The German scientists used those patterns on the V2s and then brought that idea to America during their ballistic missile work. It carried through the space program.
 

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So... you're saying... Ralston had *nothing* to do with it, and you expect me to believe that? Seems to me all those rockets used to take off around breakfast time...

Here's a deep down memory... I used to get up way before the grups and watch TV, in the hopes that they'd fire off a rocket. I saw a lot more Jack LaLanne than Nasa, though. I remember very little of what I watched... I remember the news announcement that Stan Laurel died, I remember Col. Sanders making his chicken on TV (the secret recipe went in during the commercial, IIRC, darn it!). I remember Kukla Fran and Ollie showing a movie about a boy with green hair, which lacked impact for me as I was watching in BW. But the only rocket I recall watching was a spacewalk flight, and the tech of the time was so crude the network coverage consisted largely of a string puppet of an astronaut in a suit. The puppeteer tried to mimic what the astronaut was doing, since there was no TV cam on the flight. Any idea which flight this was? I'm trying to track down my earliest dateable memory...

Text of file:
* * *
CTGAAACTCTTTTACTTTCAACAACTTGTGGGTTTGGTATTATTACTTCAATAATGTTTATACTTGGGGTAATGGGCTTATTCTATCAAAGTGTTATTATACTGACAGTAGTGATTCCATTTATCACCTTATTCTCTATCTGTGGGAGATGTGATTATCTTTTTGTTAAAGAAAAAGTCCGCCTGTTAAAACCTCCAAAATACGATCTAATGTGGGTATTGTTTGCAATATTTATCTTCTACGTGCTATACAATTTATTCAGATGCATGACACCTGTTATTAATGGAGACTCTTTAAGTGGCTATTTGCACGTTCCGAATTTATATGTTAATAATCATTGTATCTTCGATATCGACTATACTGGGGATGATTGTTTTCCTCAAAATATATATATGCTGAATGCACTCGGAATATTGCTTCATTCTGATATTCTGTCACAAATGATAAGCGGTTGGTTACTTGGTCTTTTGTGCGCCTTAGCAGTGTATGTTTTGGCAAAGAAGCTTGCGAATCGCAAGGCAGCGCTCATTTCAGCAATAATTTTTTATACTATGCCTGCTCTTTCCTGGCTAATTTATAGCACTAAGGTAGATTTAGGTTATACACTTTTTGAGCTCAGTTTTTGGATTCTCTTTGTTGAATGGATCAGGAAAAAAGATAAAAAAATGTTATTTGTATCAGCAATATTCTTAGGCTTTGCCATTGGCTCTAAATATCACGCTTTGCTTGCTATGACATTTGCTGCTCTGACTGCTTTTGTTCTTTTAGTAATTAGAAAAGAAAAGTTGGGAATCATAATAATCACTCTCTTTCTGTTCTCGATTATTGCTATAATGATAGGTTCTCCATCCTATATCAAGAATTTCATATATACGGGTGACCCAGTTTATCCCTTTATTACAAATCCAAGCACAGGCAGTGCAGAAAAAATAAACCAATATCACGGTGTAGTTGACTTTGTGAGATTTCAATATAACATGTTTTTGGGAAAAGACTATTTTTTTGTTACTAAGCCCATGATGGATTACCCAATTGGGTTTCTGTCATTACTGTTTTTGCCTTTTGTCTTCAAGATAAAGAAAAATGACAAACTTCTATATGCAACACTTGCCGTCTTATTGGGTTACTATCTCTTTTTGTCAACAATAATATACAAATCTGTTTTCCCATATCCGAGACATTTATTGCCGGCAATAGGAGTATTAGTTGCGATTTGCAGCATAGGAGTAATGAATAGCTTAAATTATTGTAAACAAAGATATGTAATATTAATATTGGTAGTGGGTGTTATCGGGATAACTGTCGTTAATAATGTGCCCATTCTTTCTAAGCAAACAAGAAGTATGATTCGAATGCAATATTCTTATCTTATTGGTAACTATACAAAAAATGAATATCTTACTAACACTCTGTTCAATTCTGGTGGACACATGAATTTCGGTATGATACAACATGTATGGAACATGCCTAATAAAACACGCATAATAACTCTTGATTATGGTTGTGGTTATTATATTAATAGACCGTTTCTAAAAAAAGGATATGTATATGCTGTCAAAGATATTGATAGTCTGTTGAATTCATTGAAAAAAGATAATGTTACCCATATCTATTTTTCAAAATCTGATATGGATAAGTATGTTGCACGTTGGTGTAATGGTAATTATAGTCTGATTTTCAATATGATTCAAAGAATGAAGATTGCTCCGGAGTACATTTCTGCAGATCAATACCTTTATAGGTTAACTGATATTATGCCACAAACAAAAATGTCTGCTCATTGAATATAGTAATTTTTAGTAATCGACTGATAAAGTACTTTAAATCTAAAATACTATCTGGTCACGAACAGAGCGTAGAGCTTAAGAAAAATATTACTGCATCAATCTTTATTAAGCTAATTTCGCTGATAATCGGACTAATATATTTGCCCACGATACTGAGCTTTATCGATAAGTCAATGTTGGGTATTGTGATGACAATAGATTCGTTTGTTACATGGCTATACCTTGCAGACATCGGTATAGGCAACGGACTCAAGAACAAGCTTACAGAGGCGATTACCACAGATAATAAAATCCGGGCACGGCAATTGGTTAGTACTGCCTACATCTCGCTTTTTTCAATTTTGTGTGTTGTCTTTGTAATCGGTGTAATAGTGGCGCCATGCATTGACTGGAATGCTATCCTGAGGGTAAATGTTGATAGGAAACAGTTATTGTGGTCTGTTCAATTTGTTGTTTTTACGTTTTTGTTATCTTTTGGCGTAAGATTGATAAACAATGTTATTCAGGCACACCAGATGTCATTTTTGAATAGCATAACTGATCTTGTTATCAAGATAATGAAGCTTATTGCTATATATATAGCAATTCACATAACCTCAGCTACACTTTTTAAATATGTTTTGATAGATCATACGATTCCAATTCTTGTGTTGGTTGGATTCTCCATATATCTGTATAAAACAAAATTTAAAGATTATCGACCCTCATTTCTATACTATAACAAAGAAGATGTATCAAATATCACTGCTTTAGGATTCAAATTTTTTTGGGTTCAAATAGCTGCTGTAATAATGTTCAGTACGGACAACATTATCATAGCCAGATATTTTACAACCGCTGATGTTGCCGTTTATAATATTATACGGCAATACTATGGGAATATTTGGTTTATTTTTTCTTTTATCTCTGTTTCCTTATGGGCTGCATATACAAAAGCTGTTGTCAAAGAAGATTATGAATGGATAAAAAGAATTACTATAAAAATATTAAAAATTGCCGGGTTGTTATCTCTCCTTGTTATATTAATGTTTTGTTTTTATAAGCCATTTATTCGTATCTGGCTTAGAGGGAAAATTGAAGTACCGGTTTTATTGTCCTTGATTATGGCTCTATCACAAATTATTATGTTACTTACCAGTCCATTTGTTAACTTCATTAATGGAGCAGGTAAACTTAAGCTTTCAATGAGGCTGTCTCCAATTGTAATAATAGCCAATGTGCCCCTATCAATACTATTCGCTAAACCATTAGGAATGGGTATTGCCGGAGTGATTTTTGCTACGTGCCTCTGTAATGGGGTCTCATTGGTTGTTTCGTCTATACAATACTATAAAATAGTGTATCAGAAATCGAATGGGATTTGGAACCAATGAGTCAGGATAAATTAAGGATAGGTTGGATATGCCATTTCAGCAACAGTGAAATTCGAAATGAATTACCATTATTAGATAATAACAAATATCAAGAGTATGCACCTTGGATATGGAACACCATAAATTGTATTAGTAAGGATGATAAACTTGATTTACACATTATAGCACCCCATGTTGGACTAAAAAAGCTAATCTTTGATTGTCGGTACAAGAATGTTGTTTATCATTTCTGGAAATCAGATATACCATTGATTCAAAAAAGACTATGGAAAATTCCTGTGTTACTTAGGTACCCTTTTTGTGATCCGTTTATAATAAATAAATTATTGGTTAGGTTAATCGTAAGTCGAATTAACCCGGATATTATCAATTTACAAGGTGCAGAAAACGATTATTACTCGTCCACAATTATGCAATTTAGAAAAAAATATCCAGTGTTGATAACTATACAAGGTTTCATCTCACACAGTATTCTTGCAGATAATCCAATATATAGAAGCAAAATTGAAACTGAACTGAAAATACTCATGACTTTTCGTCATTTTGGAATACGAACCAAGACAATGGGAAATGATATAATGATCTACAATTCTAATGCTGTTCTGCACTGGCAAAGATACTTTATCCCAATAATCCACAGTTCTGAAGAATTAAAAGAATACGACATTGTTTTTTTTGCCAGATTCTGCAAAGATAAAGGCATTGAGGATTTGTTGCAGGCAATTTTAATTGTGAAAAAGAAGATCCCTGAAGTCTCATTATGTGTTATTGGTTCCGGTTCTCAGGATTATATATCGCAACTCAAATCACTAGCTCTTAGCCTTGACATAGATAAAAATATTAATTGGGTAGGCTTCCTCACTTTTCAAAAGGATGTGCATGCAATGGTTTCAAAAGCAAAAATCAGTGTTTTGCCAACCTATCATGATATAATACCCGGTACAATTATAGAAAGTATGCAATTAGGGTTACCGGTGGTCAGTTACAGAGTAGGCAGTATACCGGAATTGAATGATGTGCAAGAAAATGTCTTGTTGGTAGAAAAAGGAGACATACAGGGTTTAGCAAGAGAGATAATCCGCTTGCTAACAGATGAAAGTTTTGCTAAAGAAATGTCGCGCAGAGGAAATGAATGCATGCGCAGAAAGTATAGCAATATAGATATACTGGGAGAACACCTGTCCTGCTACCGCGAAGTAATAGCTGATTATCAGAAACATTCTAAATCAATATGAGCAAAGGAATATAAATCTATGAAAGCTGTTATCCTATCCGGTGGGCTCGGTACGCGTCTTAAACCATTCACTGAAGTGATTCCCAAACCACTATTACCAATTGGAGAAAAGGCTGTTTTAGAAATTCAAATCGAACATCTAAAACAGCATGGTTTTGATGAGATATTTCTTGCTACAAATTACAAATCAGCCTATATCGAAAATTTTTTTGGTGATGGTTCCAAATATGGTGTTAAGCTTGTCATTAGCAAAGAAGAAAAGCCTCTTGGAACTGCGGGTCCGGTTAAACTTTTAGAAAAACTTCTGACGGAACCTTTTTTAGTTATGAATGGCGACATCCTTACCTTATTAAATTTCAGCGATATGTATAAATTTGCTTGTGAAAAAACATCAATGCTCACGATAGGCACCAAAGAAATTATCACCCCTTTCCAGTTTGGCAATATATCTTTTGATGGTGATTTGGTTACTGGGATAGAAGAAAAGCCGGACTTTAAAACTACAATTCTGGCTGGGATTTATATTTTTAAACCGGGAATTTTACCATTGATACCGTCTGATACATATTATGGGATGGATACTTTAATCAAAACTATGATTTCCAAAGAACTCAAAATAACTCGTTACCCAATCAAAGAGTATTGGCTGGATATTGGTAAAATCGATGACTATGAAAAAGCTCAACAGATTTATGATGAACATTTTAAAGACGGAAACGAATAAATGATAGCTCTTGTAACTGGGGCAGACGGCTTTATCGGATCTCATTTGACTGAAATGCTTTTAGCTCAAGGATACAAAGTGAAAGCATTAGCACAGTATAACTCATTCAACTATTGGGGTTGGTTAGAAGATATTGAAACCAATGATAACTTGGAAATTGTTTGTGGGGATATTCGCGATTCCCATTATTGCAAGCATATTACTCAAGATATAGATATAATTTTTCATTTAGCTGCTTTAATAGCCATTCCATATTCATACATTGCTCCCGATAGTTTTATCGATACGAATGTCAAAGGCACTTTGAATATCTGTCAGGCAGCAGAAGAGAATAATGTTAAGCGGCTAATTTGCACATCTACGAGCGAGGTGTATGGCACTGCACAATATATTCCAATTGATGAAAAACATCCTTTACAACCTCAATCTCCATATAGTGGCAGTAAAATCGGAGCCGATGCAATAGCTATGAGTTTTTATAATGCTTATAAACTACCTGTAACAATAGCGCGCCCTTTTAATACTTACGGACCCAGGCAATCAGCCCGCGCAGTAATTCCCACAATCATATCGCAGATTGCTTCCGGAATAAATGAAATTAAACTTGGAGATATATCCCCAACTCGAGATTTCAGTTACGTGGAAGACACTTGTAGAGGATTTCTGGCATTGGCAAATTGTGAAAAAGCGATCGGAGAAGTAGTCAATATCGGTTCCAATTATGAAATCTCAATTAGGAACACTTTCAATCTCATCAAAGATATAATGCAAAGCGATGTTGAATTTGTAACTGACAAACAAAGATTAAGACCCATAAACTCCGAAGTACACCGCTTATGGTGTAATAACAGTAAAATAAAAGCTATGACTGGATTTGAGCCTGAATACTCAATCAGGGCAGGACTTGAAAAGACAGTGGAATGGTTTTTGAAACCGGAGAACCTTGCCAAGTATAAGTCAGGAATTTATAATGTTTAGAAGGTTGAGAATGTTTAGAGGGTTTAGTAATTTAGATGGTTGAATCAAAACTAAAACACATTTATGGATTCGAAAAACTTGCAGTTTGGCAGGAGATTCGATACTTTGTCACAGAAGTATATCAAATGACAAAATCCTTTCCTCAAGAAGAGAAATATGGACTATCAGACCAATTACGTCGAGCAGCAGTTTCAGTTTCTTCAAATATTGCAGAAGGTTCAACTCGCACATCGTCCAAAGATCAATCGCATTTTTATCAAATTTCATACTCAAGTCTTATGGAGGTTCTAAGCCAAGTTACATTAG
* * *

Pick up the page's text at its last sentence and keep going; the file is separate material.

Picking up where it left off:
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Discussion Starter #11
"Happily we exercise, exercise, exercise!" :). And Jack Lalane is STILL alive :). [And don't forget having to wait for those old tube TVs to "warm up" before you could watch them ]

The movie, The Boy with the Green Hair, was reportedly some sort of anti-war movie, but I never got it either. The "boy" was Billy Mummy, aka. Will Robinson from Lost In Space and the personal assistant to Delane (sp?) in Babylon 5.

If it was a spacewalk, I would imagine it had to be one of the Gemini flights?

I'm looking for a small Gemini kit. I want to scratchbuild Blofelds secret rocket from _You_Only_Live_Twice_. The Blofeld rocket would be a pretty easy scracthbuild, but I need a small Gemini, preferably one that's in scale with some version of the Apollo LEM stage, which I could use for the front part of Blofelds rocket :).